On June 18, Constitution was out of the yard and taking on stores in Alexandria, Va., when Hull received a message from Secretary of the Navy Paul Hamilton, advising him of the imminence of war and instructing him to join Commodore John Rodgers’ five-ship squadron in the Atlantic. Sailing to Annapolis, Hull prepared his ship for a long voyage and took on new recruits, carefully assessing each man’s experience. He also took some time out on July 4 to mark his country’s Independence Day with a salute from Constitution‘s guns before departing Annapolis the next morning for New York, where Rodgers’ squadron was supposed to be.
While Hull was making his preparations to join him, Rodgers had already left New York, hoping to intercept a 100-ship merchant convoy reported to be en route from Jamaica to England. Rodgers never found the convoy, but on June 23 he encountered the British frigate Belvidera. As the British ship fled to the northeast, Rodgers fired the first cannon shot of the war from President‘s bow chaser. Three hits inflicted nine casualties aboard Belvidera, but when a cannon on President‘s main deck was fired once more, it burst and ignited the ‘passing box’ used for bringing gunpowder up from the magazine. Among the 16 Americans killed or injured by the resulting blast was Rodgers, who was blown skyward off the forecastle deck and came down with a broken leg.
Supported by his officers, Rodgers ignored the pain of his injury and continued to direct the pursuit, but with President‘s bow demolished, it was necessary to yaw the ship to bring her broadsides into play against Belvidera. That evening, Belvidera‘s captain, Richard Byron, ordered his ship’s anchors, many of her boats and most of her food and water cast overboard. Thus lightened, Belvidera was able to leave President behind.
Three days later, Belvidera reached Halifax, Nova Scotia, the principal British naval base in North America, and Byron reported his close brush with Rodgers to his squadron commander, Captain Philip Bowes Vere Broke. Reacting to the news that the Americans were operating in squadron strength, Broke recalled three lone British warships that were patrolling the American coast, and on July 5 (the same day that Constitution left Annapolis), Broke led his squadron out of Halifax to help establish a blockade of American coastal waters and, if possible, engage Rodgers’ force. On July 15, Broke’s squadron ran into the American 14-gun brig Nautilus and promptly captured her, renaming her HMS Emulous. The British then continued their patrol, and on the following day they spotted another ship on the horizon, following an eastward tack 12 miles off Cape Barnegat, N.J.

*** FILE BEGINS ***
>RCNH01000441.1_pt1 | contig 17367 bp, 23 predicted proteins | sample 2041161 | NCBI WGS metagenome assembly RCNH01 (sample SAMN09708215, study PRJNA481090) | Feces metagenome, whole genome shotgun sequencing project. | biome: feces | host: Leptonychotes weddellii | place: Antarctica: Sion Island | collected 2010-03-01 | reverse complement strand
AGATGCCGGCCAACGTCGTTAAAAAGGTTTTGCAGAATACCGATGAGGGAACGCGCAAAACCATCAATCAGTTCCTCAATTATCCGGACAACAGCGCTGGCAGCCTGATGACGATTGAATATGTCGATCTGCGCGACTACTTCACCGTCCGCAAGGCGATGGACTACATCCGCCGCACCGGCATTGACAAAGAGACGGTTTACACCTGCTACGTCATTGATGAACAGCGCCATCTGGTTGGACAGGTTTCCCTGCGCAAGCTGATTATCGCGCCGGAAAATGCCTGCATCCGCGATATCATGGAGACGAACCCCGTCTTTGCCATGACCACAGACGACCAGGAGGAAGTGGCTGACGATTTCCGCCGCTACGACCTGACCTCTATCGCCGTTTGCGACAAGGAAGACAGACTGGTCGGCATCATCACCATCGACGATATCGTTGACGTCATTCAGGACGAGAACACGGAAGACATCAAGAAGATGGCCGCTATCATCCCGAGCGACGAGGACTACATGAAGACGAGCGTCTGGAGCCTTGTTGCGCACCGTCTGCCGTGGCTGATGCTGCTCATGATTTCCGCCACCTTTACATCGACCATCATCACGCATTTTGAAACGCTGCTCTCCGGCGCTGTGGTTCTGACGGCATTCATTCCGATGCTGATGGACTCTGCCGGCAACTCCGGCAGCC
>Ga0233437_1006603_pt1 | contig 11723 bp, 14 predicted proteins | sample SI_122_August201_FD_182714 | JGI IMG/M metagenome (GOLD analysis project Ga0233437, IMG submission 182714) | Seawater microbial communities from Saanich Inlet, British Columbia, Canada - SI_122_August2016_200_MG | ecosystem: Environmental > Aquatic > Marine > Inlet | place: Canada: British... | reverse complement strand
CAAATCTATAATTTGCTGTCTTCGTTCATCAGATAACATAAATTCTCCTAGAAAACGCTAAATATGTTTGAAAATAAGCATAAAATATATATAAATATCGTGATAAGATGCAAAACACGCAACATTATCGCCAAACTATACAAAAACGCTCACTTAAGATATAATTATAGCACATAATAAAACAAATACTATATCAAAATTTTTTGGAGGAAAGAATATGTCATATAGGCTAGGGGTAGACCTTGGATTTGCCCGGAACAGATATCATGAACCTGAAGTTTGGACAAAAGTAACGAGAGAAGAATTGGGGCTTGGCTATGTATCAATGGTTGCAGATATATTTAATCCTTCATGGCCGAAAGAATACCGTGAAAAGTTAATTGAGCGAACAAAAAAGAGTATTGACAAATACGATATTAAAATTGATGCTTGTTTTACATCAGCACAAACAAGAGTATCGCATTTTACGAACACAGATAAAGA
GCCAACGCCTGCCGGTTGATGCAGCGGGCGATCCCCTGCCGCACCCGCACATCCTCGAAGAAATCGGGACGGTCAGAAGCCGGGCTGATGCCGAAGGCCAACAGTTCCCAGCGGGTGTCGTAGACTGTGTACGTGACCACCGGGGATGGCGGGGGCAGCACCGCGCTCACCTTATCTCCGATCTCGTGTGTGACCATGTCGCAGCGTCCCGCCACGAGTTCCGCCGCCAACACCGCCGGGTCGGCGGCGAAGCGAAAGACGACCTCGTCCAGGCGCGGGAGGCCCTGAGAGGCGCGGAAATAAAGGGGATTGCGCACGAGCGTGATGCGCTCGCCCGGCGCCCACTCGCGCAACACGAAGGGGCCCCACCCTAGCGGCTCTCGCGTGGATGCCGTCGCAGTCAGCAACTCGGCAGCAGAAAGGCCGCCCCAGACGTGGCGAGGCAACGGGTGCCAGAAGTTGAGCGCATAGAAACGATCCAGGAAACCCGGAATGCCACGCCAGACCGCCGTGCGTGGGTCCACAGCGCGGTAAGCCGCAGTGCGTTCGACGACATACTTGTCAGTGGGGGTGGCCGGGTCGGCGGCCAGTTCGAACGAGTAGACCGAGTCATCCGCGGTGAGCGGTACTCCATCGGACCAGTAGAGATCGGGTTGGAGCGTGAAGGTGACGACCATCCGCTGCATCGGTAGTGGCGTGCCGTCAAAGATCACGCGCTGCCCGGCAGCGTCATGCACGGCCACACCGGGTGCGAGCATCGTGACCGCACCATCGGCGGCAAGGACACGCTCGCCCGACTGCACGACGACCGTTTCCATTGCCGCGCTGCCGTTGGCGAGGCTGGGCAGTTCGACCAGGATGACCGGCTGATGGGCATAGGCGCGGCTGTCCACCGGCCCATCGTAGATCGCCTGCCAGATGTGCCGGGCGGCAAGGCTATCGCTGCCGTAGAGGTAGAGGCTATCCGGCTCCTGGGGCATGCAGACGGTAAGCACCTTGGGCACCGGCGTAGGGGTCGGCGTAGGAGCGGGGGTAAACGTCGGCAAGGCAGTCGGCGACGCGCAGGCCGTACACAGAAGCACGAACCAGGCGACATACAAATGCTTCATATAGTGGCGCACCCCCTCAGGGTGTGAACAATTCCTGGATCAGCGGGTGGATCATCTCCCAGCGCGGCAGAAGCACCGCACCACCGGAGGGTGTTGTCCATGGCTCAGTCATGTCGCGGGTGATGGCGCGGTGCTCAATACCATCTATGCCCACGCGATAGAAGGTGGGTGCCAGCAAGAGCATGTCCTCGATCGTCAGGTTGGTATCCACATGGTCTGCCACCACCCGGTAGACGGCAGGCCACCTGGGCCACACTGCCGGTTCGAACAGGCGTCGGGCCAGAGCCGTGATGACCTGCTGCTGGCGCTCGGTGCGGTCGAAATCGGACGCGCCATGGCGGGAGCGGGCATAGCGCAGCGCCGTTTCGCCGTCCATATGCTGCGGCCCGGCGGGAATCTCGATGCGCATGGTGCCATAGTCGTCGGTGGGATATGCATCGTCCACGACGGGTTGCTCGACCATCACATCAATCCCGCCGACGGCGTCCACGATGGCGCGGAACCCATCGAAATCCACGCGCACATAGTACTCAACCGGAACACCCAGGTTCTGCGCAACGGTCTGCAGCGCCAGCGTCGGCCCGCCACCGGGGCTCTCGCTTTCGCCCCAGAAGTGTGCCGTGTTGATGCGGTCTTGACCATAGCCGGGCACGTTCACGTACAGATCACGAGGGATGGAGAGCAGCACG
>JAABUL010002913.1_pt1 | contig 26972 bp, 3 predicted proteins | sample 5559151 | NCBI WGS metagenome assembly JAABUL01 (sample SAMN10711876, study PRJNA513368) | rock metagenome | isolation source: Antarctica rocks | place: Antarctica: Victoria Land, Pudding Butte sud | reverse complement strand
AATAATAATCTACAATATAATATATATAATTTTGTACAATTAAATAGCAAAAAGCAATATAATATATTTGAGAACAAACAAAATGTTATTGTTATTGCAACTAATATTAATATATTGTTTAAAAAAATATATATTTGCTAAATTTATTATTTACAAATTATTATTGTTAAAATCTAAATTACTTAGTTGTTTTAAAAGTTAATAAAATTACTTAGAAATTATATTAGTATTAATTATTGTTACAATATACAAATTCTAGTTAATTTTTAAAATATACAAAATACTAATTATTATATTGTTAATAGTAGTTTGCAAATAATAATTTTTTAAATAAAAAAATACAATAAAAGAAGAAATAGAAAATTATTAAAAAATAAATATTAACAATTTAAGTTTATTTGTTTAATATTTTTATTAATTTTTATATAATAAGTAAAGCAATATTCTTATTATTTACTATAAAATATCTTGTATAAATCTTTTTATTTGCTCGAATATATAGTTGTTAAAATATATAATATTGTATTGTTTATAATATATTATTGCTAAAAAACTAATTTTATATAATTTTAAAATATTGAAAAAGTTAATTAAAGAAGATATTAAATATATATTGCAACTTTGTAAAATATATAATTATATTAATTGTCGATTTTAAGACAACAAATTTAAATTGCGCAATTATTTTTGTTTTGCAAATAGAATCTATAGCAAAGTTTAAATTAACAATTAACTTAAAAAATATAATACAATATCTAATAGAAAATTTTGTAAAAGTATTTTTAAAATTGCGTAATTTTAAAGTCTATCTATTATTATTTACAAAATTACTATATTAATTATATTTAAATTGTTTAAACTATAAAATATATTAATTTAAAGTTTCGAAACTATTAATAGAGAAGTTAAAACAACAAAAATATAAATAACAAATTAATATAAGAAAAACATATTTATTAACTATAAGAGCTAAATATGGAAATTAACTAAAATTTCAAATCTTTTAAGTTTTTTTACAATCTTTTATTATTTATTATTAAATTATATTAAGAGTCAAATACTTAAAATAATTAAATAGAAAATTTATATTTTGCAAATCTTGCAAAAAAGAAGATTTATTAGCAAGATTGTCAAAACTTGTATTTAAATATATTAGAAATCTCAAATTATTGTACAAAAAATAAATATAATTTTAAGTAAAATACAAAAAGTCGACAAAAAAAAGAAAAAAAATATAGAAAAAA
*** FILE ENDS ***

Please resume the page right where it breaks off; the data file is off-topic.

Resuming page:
The ship that approached the British that afternoon was none other than Constitution, whose lookout informed Captain Hull at 2 that afternoon of the discovery of four ships on the horizon to the northwest, as well as a fifth vessel, a frigate, coming from the northeast. Rodgers’ squadron was comprised of five ships–the frigates President, United States and Congress, the sloop of war Hornet and the brig Argus–but to Hull, such a timely encounter seemed too good to be true, so he prudently chose a slow and careful approach until he was sure that the ships were indeed American.
Although a fresh breeze was blowing from the northeast, at 3 p.m. Hull decided that he was getting too near the coast and therefore took an opposite tack, sailing due east, with the lone unidentified frigate following him from a discrete distance. At 10 that night, the frigate closed to signaling distance–six to eight miles–and Hull ran up a prearranged sequence of lights that would identify his ship to Rodgers. When no reply was forthcoming, Hull realized that his misgivings were justified whatever those five ships were, they were not from Rodgers’ squadron.
Constitution and the unknown frigate maintained their guarded parallel courses until daybreak on July 17, when a visual sighting at last confirmed Hull’s misgivings. All the unidentified ships–a ship of the line and four frigates accompanied by a brig and a schooner–were flying British colors.
The principal warships in the far group were, in fact, the 64-gun man-of-war Africa and three frigates–the 32-gun Aeolis, the 36-gun Belvidera and Broke’s flagship, the 38-gun Shannon, as well as the recently acquired brig Emulous. As for the nearer frigate that had been shadowing Constitution all night, she was the 38-gun Guerrière.
At that point, the serendipity of the encounter was Broke’s, not Hull’s. As a prize, Nautilus was small fry to the British commander but now the 44-gun Constitution, one of the three most powerful ships in the U.S. Navy, was his for the taking. Hull, for his part, judged discretion the better part of valor and headed Constitution south as fast as the feeble wind would carry her. Guerrière wasted 10 to 15 minutes wearing and tacking, allowing Constitution to slip out of the range of her guns and put some precious distance between herself and her pursuers before the hunt began in earnest.
Constitution was now involved in a race for survival, although it would not have seemed so to an outside observer if he judged it on speed alone. The weather was clear, but the wind remained slight all day and throughout the night. At 5 the next morning even that breeze died, fixing Constitution in a state of limbo while her enemies slowly began to overtake her. At 5:15, Hull lowered a cutter and soon had his other boats engaged in towing his ship forward. What followed was among the strangest, and certainly one of the most agonizingly slow, sea chases in history.